Bonfante (1981, 45), for example, reads the seated and standing figures on situla art as real activities of daily life. “They are never mythological. The situlae depict local customs, fashions, furnishings, all the signs of a rich, aristocratic style of life.” The relief of the middle register of the Vace situla depicts a banquet, she argues (Bonfante 1981, 21). That the figures are seated corresponds to seventh-century dining practices in Etruria. The Montescudaio urn and the Tomb of the Five Chairs in Cerveteri, both dating to the seventh century BCE, portray seated diners. It is only during the sixth century that we begin to see Etruscans reclining at banquets (Haynes 2000, 122; Bonfante 1981, 22). This change from sitting to reclining appears much later in situla art: “In contrast to Etruria, in the situla art, it is only very late—well into the 5th century—that we finally get a picture of a banqueter reclining on a couch, instead of sitting” (Bonfante 1981, 22). Furthermore, the iconography of the Vace situla relief supports the idea that this is a banquet. The attendants standing in front of the seated men all hold objects related to banqueting. The figure at the far right holds a small bowl in the left hand while lifting a ladle to the seated man’s mouth as if to feed him. The second attendant holds what appears to be a situla and also lifts a ladle toward another seated man, who lifts a vessel to his mouth as if to consume the contents. The third attendant stands in front of another seated man, holding a bowl and raising the other arm toward him.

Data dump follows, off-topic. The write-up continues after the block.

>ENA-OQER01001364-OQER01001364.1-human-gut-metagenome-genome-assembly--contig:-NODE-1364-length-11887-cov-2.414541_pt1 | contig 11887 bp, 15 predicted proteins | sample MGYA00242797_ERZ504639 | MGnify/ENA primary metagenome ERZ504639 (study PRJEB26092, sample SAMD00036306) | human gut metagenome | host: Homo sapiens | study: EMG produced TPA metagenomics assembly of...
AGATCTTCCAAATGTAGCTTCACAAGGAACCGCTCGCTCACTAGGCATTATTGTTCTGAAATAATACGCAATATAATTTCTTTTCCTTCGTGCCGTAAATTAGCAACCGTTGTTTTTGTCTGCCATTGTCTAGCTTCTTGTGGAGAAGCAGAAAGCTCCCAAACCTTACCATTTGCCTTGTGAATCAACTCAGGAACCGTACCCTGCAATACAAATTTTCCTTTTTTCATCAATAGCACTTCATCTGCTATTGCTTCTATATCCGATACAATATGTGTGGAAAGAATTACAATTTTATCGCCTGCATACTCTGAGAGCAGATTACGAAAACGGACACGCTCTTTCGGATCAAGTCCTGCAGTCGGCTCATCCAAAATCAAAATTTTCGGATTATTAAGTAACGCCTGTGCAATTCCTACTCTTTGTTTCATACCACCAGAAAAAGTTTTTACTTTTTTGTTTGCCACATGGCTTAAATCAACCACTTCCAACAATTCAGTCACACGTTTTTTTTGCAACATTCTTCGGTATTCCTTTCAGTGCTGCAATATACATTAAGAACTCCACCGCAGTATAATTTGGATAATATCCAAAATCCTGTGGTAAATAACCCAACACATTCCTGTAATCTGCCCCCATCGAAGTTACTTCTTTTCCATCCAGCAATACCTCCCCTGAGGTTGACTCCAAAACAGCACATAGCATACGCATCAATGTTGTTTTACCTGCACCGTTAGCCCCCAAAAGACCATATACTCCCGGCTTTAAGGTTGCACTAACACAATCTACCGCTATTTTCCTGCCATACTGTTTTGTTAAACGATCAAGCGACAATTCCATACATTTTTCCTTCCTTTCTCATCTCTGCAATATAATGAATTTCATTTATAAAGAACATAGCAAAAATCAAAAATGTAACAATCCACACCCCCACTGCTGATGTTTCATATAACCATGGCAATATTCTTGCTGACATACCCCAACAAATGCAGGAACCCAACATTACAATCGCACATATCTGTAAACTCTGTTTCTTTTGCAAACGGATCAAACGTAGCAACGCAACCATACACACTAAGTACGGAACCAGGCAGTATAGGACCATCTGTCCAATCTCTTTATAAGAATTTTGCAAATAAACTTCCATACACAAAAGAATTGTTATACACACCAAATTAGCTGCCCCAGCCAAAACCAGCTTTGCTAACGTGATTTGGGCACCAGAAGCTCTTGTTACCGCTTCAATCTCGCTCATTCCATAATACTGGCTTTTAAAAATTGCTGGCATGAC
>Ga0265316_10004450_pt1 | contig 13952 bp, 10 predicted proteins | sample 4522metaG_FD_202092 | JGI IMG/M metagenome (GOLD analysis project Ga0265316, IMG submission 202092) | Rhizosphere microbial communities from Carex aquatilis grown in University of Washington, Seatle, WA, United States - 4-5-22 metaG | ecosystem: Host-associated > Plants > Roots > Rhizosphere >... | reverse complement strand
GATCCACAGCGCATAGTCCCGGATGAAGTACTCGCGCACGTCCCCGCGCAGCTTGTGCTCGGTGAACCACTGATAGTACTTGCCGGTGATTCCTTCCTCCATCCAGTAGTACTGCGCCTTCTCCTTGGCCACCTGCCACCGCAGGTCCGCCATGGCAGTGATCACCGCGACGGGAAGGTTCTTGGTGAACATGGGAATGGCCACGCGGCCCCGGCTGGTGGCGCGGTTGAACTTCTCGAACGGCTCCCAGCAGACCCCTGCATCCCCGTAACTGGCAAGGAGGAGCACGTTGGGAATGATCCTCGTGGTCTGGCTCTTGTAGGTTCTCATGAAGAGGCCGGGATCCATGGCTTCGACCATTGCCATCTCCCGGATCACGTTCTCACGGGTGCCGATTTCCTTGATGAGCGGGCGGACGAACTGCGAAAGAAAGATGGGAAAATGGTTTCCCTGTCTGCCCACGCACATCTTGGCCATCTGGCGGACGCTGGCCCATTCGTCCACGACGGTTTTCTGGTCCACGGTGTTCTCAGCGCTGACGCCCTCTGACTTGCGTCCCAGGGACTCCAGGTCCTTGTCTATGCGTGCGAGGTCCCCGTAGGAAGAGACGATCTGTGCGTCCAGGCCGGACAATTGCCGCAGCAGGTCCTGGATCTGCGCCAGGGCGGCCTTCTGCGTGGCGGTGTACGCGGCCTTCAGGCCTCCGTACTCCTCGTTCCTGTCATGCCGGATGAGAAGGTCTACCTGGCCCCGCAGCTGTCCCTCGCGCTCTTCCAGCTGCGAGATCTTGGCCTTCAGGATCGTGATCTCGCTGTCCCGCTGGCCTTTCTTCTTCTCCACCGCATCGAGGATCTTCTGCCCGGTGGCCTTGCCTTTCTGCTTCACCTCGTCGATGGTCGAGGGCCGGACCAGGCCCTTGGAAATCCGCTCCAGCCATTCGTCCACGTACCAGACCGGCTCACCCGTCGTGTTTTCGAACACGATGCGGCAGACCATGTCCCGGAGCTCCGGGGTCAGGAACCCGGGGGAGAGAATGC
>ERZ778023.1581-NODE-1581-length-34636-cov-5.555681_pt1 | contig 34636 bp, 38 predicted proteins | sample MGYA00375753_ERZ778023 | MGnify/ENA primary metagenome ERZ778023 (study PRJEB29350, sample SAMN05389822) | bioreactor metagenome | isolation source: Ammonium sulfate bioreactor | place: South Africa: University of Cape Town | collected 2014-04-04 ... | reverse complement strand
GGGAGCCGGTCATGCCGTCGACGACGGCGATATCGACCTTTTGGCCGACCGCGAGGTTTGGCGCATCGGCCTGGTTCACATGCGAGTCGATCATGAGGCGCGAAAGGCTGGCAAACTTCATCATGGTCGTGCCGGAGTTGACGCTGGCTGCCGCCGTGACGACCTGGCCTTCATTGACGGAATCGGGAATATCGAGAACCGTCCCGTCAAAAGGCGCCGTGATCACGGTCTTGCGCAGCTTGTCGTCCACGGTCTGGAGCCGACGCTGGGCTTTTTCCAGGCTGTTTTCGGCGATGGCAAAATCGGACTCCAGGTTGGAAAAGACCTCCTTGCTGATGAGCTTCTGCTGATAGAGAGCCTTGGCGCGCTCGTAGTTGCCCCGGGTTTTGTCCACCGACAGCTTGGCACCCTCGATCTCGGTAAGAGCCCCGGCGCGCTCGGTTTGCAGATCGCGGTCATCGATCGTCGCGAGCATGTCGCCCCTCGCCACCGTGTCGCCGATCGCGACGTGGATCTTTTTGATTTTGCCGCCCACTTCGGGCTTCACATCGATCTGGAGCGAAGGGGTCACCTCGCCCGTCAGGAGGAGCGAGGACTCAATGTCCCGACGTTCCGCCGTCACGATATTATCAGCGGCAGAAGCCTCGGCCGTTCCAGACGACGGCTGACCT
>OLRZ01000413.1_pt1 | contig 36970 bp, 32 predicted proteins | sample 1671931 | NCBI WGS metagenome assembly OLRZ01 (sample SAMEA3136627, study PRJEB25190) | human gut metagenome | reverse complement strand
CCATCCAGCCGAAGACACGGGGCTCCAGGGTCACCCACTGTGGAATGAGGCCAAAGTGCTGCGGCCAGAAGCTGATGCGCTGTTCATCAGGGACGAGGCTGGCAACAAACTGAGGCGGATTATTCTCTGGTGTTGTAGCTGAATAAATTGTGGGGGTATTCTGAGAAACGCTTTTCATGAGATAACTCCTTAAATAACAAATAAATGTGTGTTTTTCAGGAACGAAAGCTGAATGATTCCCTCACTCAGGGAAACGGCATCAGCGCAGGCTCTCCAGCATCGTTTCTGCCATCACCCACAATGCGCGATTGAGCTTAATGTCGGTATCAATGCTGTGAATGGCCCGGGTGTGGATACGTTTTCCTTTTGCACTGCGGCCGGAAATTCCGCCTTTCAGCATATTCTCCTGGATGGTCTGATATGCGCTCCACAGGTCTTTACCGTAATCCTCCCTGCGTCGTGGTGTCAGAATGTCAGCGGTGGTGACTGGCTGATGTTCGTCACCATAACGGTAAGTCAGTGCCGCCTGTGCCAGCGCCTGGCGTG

The Murlo terracotta relief exhibits stylistic traits similar to analogous examples in other media, but the interpretations are much more varied. At issue is the identification of the figures, human or divine. Gantz (1971, 8–23) and Sinos (1994, 103) take up the latter case. Gantz, through a study of the iconography of each, argues that they all represent deities. The first seated figure is Zeus. Although he holds a lituus instead of a thunderbolt, Gantz (1971, 8) argues that this attribute is not unheard of in Etruscan iconography. Behind him is an attendant, but because he (or she) holds weapons he/she must be seen as an arms bearer for Zeus. This would be Athena (Gantz 1971, 10). Next, the female seated closest to Zeus on the elaborate throne would have to be Hera (Gantz 1971, 11). Gantz is unable to identify the female behind Hera but posits that it is a deity whose name is unknown to us, or that “the artist of the Murlo frieze has simply not bothered to make the identity of this figure specific” (Gantz 1971, 13). The three seated figures are Persephone and Demeter holding pomegranates, which are a sign of rebirth. They flank Dionysus, who holds a double axe, an attribute that appears with him in numerous vase paintings (Gantz 1971, 13–19). Finally, the last figure holds what appears to be a caduceus and should be read as an Etruscan equivalent to Hermes (Gantz 1971, 23). Sinos, whose study deals mainly with the procession frieze from Murlo, mentions this frieze and agrees that they are divine figures (Sinos 1994, 103).